Let's Not Minimize the Impact of Progression-Free Survival

Mark G. Kris, MD


November 08, 2019

This transcript has been edited for clarity.

Hi. This is Mark Kris from Memorial Sloan Kettering. I'm commenting today about an article that appeared in the October 1 print edition of the Journal of Clinical Oncology, by Eddie Garon.

I was looking forward to this paper because I was so impressed by Eddie's presentation at this year's American Society of Clinical Oncology (ASCO) meeting. Eddie gave an unbelievable talk about the impact of the long disease-free, relapse-free survival achieved by patients who received checkpoint inhibitors. He made the point that by putting their disease at bay, patients got their lives back, which was the most important thing.

Nowhere in this paper did I see the very dramatic impact of these findings or even the passion that Eddie had the day of his presentation. Also nowhere in this paper or the accompanying editorial is the word "cure." I think people are afraid to use the word "cure." If you are disease-free at 5 years, I think it's a word that can be used. For oncologists, trying to achieve cure is something we have to think about, and if we don't think about it, it's never going to happen.

While this paper was helpful, it talked about things that were not quite as important, such as whether the responses occurred early or late and whether the responses and durations were different in people who had it as the first treatment or subsequent treatment. Of course they are going to be different. People who get subsequent treatments as a class live longer than people who only get the first treatment. They have to live long enough to get the subsequent treatment. Also, there is nothing about this drug [pembrolizumab] to suggest that its effectiveness would be dramatically influenced by first or subsequent treatment.

The real outcome that I was looking for was a line in one of the tables: patients with a response who had not progressed—a total of 79 out of the 550 patients (14%) were in continuous remission. There also were no survival curves about progression-free survival in this paper. Of course survival is important, but our patients want their cancer controlled and ideally to be cancer free. This is what we need to shoot for.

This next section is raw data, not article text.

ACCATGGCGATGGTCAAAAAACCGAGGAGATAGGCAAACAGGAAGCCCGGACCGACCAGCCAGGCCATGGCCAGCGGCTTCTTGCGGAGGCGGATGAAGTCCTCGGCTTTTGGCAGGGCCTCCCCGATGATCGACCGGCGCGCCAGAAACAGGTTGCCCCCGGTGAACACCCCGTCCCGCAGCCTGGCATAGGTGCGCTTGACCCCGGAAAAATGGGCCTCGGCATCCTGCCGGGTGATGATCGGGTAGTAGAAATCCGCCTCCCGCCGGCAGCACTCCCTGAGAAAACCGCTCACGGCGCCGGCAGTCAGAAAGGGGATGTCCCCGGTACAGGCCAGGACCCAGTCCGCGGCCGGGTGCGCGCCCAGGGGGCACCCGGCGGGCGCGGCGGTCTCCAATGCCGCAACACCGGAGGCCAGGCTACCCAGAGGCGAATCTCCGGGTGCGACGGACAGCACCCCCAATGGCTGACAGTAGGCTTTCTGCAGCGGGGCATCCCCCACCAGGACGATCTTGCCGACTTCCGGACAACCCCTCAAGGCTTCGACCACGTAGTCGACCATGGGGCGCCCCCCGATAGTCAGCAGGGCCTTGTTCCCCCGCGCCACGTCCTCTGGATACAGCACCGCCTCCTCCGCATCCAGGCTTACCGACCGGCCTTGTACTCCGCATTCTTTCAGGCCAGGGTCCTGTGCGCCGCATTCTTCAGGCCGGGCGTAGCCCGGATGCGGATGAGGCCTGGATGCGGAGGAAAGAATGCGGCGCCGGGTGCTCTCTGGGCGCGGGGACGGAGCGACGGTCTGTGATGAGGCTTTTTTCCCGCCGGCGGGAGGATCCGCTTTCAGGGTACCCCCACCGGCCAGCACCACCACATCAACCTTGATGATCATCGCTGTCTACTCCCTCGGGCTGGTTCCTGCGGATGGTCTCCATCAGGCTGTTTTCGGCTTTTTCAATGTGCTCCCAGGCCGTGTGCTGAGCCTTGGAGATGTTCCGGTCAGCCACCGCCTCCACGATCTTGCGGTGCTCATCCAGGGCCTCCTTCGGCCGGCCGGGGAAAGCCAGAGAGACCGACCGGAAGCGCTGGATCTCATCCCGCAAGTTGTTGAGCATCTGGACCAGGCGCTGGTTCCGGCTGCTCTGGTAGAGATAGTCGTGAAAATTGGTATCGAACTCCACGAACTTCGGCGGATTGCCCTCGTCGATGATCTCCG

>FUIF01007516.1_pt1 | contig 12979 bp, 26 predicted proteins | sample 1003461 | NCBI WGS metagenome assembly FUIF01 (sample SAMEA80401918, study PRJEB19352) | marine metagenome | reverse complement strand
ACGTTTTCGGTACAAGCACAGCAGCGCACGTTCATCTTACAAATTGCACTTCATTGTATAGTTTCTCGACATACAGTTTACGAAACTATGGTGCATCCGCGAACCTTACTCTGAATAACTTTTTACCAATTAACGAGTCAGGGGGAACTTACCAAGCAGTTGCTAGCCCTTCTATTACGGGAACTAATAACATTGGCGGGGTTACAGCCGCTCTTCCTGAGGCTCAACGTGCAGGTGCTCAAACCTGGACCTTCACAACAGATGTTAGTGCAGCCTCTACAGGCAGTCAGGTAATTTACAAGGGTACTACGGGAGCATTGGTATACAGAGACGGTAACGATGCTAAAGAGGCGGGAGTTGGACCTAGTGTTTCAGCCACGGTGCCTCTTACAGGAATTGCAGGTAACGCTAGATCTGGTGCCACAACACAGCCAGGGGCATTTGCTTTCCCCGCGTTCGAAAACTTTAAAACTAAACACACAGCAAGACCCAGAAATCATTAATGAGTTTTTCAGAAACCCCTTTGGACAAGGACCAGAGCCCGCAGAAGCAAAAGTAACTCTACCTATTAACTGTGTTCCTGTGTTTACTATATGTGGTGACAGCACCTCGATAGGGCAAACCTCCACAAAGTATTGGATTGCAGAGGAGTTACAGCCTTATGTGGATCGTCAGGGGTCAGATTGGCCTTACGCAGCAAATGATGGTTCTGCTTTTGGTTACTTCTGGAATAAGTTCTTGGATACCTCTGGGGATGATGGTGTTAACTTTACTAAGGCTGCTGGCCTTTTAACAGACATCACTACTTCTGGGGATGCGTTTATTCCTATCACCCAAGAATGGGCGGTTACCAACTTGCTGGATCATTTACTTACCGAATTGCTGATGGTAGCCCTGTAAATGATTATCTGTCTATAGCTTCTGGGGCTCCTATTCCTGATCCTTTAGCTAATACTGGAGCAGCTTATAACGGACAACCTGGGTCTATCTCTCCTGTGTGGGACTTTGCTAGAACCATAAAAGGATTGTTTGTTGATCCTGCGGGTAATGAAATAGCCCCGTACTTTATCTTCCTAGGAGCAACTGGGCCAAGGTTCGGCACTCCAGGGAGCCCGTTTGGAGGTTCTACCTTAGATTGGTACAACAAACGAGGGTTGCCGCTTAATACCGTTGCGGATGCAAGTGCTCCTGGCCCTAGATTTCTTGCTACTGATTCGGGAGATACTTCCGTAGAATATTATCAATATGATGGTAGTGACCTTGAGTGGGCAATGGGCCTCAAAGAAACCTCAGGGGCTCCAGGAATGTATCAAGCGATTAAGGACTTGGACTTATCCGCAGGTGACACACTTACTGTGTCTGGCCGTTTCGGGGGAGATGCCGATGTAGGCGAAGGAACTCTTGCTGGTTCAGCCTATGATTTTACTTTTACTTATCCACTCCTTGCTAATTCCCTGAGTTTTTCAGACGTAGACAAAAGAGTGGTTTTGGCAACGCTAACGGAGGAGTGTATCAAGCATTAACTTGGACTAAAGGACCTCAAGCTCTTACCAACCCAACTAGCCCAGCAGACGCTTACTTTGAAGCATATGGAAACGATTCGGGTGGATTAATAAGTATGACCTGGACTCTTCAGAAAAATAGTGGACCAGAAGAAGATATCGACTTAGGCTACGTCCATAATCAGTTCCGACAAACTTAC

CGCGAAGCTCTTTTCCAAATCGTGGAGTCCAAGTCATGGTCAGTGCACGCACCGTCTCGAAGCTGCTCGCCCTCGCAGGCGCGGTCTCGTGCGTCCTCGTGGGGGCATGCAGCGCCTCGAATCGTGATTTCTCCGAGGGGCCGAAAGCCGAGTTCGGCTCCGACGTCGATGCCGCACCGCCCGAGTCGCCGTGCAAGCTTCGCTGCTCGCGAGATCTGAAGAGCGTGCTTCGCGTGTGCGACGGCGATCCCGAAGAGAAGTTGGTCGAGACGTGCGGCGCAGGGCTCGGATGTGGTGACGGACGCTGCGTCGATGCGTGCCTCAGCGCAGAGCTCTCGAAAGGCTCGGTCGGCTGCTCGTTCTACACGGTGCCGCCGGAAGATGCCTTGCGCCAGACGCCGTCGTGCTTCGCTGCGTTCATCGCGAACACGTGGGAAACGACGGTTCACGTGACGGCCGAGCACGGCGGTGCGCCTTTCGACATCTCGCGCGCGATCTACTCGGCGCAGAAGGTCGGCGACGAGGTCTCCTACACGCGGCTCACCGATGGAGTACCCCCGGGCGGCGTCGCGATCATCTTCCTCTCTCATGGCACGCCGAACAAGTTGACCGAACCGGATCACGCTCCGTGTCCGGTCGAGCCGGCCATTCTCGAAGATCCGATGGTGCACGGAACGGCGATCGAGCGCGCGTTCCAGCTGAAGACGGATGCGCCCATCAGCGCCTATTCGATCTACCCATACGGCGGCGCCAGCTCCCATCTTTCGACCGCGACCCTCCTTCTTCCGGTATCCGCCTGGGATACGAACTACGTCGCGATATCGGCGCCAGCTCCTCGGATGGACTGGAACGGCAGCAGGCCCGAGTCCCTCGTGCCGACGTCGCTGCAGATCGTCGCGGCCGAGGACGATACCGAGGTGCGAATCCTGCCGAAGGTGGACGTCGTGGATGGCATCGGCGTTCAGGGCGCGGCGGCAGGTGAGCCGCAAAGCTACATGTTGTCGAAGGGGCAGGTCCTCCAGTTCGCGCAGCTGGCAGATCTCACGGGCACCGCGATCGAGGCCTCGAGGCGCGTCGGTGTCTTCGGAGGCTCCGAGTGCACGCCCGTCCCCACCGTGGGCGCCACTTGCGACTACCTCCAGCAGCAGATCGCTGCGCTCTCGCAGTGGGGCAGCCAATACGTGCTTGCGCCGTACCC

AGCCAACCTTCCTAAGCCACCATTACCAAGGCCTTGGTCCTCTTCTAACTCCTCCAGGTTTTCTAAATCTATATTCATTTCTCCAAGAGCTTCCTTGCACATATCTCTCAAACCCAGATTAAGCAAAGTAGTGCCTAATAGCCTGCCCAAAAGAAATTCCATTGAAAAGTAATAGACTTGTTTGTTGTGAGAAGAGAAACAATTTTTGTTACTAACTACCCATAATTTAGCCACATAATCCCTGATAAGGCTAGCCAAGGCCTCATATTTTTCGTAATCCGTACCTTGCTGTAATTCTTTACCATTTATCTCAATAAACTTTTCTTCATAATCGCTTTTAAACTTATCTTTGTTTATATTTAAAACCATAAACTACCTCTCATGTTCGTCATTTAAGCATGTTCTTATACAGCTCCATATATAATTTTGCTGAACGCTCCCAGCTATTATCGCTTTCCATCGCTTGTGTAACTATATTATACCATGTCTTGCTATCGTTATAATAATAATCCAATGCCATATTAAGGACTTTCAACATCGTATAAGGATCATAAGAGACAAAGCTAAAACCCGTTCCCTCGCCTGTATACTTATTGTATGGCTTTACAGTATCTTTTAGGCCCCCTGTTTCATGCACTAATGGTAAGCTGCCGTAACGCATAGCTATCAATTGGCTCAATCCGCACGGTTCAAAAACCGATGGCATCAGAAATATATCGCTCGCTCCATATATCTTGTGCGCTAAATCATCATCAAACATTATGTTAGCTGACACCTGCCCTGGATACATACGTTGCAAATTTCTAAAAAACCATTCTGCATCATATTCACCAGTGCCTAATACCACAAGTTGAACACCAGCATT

We should not be afraid to talk about cure. We should not think about it as a goal because it's very hard to achieve; but until these drugs came along, we never achieved it. Many of us have toiled in the field of targeted therapies, and it's sad to say that other than in the adjuvant and neoadjuvant setting, there isn't a good demonstration that we can add to the curability of lung cancers with targeted therapies. However, we have been able to do that with immunotherapy, which is an amazing achievement, but we can do so much more.

Let's not miss the real message that Eddie gave us at the ASCO meeting: Patients have been able to achieve relapse-free survival. Our goal is to find out how to achieve this in more patients. We need to focus on getting the cancer under control and keeping it there for as long as possible. In this clinical trial, 14% of patients did not have their cancer grow back in 5 years. I think many of us would say that those people very possibly are cured, and I wouldn't be afraid to say it.

Mark G. Kris, MD, is chief of the thoracic oncology service and the William and Joy Ruane Chair in Thoracic Oncology at Memorial Sloan Kettering Cancer Center in New York City. His research interests include targeted therapies for lung cancer, multimodality therapy, the development of new anticancer drugs, and symptom management with a focus on preventing emesis.

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